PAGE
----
7. It looks great, Lindsay! I just love the color you chose!

  8. The AFTER pictures are just stunning. Keep up the good work!

  9. So pretty! I’ve been holding onto this $10 bench I got off of CL and now I cannot wait to get my paint on! This color might be the perfect fix for my blue/green monochromatic office! Thanks!!!

  10. I’m so glad to see this in action. The guy at Home Depot suggested it to me, but they didn’t have the color I wanted for the dresser I’m painting. However, I desperately need to paint a table and chairs we have at our shop, but have been putting it off because I have to strip the stain and sand………this might be worth looking into. Thanks for posting!

  11. would you use satin or semi on a table top? different on legs and side?

    • I use Satin on everything, but it’s really just a matter of personal preference. Either should work just fine.

      • for a table? also will it look okay with wood chairs??
        am new at the idea of painted furniture

        • Like a kitchen table? Hmmm…maybe I’d go with semi-gloss on that. It doesn’t so much matter about the hardness – just the look you want. I never want my furniture to look shiny, but that’s my own personal aesthetic. Definitely do an oil based poly, though. It will look great with painted chairs!

  12. I was all ready to go buy a kit (we have plenty of poly from some other projects around). Alas…no yellows. Guess it is back to the spray paint (smile). Love how you took the poly debacle in stride. I’d be so miffed that we got through all those days of drying and color just right only to have the top coat go haywire.


    • It’s a new zen-like thing I’m trying. It’s my personality to get mad and freak out, but I’m trying my best to not get mad at things that are beyond my control. It works…sometimes. :)

  13. thank you. it is to go with Ligne Roset chairs, white back wood seat.
    have moved from traditional 4 bedroom home in suburbs to townhouse with open first floor townhouse.
    do not want it to look like my grandmothers home, even though am at that age.
    Love your blog and would like to see more on updating, especially for those of us who are baby boomers and do not need more, just updating and getting rid of clutter, while still keeping memories.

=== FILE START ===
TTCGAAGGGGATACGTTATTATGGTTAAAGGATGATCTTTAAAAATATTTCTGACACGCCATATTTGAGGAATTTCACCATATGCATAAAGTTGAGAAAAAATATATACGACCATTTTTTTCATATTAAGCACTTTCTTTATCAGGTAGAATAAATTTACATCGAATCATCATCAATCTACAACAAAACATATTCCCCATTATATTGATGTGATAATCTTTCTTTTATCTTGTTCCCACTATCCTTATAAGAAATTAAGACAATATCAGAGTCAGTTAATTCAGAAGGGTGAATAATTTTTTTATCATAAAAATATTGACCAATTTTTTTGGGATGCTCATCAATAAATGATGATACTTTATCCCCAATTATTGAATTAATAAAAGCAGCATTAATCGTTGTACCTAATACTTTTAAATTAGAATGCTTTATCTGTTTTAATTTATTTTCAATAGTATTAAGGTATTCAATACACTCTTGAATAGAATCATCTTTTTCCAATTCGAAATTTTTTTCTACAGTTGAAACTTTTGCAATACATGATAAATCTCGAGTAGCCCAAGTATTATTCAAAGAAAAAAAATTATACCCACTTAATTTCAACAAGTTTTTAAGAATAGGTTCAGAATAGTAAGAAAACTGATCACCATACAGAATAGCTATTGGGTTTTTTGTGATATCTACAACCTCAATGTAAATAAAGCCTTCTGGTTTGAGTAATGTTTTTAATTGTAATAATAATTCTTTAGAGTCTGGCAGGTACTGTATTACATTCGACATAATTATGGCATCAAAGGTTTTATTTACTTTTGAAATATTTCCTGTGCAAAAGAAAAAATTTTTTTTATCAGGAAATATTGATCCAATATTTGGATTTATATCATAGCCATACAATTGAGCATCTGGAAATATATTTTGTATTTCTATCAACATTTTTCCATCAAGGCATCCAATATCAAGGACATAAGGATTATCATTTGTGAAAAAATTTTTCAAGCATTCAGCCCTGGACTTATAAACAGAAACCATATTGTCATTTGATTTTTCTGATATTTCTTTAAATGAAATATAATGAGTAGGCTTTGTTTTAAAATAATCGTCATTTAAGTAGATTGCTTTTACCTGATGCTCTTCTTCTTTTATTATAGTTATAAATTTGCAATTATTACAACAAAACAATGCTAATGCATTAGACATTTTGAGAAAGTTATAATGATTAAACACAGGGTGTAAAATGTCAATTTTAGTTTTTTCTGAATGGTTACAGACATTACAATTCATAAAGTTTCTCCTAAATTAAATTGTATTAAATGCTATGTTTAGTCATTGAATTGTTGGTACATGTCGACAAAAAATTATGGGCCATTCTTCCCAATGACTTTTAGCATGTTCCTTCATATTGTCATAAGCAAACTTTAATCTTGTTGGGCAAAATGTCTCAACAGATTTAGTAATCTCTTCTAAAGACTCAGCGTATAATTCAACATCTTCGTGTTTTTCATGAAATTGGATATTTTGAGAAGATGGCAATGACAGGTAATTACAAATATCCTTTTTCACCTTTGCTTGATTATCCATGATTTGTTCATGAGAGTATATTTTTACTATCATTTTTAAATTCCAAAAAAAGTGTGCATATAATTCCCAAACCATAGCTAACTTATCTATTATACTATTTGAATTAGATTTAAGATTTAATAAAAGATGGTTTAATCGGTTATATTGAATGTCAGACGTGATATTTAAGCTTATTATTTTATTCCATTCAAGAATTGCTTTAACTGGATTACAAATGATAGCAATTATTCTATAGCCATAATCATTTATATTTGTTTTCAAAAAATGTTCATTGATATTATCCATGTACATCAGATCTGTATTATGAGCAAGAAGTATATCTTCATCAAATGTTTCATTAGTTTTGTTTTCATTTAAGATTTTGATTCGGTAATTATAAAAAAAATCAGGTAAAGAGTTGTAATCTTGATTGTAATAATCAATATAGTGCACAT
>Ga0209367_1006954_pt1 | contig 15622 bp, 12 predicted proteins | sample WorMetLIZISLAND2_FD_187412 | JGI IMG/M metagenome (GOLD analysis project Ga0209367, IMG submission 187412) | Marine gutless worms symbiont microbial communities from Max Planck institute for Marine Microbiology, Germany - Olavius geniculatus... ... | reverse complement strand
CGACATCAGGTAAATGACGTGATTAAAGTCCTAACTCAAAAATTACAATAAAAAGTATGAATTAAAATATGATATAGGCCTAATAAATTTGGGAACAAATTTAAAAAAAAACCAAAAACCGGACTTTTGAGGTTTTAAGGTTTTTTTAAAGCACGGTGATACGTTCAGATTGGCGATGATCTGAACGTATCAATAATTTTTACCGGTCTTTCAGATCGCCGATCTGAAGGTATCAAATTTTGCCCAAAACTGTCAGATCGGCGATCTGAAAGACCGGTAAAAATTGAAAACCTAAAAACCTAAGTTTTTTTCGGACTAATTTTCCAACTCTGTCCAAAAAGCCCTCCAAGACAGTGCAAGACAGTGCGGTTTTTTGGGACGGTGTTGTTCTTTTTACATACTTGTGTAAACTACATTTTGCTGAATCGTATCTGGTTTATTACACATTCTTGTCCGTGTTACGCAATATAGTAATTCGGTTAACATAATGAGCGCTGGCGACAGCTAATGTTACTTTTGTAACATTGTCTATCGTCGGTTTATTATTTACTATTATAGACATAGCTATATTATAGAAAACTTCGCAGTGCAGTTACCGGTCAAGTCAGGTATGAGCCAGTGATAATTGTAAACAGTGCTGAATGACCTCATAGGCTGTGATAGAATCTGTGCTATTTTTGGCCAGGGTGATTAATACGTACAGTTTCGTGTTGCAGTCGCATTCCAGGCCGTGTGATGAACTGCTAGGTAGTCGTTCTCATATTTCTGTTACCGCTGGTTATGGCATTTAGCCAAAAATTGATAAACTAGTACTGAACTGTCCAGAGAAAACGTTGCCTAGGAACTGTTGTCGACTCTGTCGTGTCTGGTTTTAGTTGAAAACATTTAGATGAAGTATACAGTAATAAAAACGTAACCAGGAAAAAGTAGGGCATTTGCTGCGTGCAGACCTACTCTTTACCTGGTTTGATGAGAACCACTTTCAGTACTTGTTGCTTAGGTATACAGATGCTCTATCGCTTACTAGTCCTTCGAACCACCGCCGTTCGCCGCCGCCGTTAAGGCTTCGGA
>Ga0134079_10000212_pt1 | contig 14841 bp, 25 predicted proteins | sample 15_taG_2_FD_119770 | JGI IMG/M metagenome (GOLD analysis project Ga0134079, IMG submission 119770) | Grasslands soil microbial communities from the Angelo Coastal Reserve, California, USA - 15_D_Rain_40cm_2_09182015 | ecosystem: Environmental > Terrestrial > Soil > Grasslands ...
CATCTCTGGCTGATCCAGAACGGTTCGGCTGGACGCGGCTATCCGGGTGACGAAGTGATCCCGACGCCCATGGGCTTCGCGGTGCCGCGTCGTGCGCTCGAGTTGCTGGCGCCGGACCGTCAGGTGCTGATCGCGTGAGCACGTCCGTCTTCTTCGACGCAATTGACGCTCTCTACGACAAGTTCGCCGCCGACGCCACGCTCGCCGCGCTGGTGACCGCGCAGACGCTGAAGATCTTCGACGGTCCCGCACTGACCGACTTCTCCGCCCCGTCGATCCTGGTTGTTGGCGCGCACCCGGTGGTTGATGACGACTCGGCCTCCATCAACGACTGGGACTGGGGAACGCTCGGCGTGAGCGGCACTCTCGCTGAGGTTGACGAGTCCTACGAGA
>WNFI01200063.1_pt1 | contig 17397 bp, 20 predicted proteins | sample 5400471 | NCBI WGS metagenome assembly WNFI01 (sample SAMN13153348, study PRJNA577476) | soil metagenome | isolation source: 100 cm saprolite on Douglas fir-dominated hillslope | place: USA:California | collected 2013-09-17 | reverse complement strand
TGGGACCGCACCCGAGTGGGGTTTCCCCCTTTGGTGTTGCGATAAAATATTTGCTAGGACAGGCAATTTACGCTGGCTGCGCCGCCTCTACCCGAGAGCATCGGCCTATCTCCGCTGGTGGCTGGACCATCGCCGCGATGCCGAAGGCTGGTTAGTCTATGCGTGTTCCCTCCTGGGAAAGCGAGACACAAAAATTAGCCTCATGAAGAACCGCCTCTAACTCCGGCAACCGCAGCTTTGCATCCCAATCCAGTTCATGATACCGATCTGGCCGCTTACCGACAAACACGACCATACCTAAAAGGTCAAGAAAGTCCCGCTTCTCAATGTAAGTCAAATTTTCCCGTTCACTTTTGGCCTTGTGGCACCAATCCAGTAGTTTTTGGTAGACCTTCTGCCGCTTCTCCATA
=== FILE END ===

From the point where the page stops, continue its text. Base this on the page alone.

ie the table is small without leaves and round, so perfect for space but looks dated.
    as so some other pieces. want to keep but change.
    wake up call occurred when my two grown sons, on different occasions, commented I had too much stuff
    love to see more ideas about this problem as I am not alone, but top of baby boomer generation.
    thank you again.
    if you like can send before and after photos.
    love to see how others handle this problem

  14. Mara Greenwald says:

    Dear Lindsay,

    My name is Mara Greenwald and I am reaching out to you on behalf of Procter & Gamble. I really enjoyed reading this post. We would love to have you join our blogger outreach program.

    If you are interested, please reach out to me at I look forward to working with you!

    Mara Greenwald on behalf of P&G

  15. Thank you for your recommendation — I tried the Rustoleum Cabinet Transformation kit on a inexpensive melamine Target desk – LOVED the lines, but needed a black desk, not white. Tried this and it was great — now I’m looking for more things to paint black since I have about half of it left! Kitchen cabinets are next!!!

  16. Trina Shultz says:

    I just bought two pieces of furniture that I need to redo but I want to paint them white. Do they not offer white as a choice?

  17. Michelle says:

    I love this! I was searching for some pointers about painting laminate furniture, which led me to you. I have heard about the Rustoleum Transformation kit, but had never seen the result. Looks fabulous, can’t wait to try it. Only problem is…now I’m thinking of EVERYTHING I could do with it :) Thanks!

  18. Hi Lindsay,

    I love your transformation and your step by step review gave me the courage to try it on my son’s dresser, which doesn’t fit in his room at our new house. I painted it “Federal Gray” and am really pleased with the results. I am toying with buying a smaller dresser/chest of drawers that WILL fit in his room and giving it the same paint treatment (though a different color). Now that it’s been a few months, how’s the finish holding up? Is it prone to chips? How hard are your kids on it? My son is 7 and things don’t survive him intact for long, lol!

    Thanks for all of the awesome inspiration!!

  19. Rustoleum should be happy to know that not only did I try this product because of your blog post, I *fell in love with it*! I blogged about it myself here – that glaze is the BOMB!

  20. Hi… Thanks for the pictures and your explanations. I just re-did a bedroom dresser. It looked really great till that last step! Now, it has like bubbles. I tried to wipe it off to no avail. I was afraid to sand it as i would sand off the color…black. Do u have any suggestions? Im not a full time DIY, but i loved doing this and was psyched how easy it was and how great it looked. It was the top coat. I’ve gotta do something tomorrow as it is just sitting in the garage and hubby wants to park there again. 😉
    Any suggestions?

    • Hi Cindee!

      Yeah, that top coat does present some issues. Did you apply it with a roller? Just trying to figure out what caused the bubbles.